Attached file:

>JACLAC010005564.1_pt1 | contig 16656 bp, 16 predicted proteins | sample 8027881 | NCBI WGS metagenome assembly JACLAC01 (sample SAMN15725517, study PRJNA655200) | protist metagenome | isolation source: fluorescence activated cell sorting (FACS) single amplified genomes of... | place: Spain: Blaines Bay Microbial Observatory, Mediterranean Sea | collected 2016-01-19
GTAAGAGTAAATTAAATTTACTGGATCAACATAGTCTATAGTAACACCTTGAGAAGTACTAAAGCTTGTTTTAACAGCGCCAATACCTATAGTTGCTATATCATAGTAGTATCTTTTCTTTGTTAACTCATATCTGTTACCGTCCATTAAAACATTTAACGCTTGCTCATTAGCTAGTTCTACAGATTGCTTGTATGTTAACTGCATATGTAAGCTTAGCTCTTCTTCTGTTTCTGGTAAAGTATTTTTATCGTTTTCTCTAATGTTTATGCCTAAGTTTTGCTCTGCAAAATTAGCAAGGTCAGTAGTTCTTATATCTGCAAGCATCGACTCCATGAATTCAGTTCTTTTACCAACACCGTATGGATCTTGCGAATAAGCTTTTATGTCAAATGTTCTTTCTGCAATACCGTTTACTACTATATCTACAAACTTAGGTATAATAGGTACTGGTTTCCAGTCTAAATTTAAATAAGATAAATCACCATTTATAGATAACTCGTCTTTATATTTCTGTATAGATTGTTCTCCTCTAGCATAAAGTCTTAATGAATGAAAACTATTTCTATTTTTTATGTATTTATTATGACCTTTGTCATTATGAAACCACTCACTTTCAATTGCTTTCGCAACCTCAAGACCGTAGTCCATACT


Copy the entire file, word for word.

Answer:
>JACLAC010005564.1_pt1 | contig 16656 bp, 16 predicted proteins | sample 8027881 | NCBI WGS metagenome assembly JACLAC01 (sample SAMN15725517, study PRJNA655200) | protist metagenome | isolation source: fluorescence activated cell sorting (FACS) single amplified genomes of... | place: Spain: Blaines Bay Microbial Observatory, Mediterranean Sea | collected 2016-01-19
GTAAGAGTAAATTAAATTTACTGGATCAACATAGTCTATAGTAACACCTTGAGAAGTACTAAAGCTTGTTTTAACAGCGCCAATACCTATAGTTGCTATATCATAGTAGTATCTTTTCTTTGTTAACTCATATCTGTTACCGTCCATTAAAACATTTAACGCTTGCTCATTAGCTAGTTCTACAGATTGCTTGTATGTTAACTGCATATGTAAGCTTAGCTCTTCTTCTGTTTCTGGTAAAGTATTTTTATCGTTTTCTCTAATGTTTATGCCTAAGTTTTGCTCTGCAAAATTAGCAAGGTCAGTAGTTCTTATATCTGCAAGCATCGACTCCATGAATTCAGTTCTTTTACCAACACCGTATGGATCTTGCGAATAAGCTTTTATGTCAAATGTTCTTTCTGCAATACCGTTTACTACTATATCTACAAACTTAGGTATAATAGGTACTGGTTTCCAGTCTAAATTTAAATAAGATAAATCACCATTTATAGATAACTCGTCTTTATATTTCTGTATAGATTGTTCTCCTCTAGCATAAAGTCTTAATGAATGAAAACTATTTCTATTTTTTATGTATTTATTATGACCTTTGTCATTATGAAACCACTCACTTTCAATTGCTTTCGCAACCTCAAGACCGTAGTCCATACT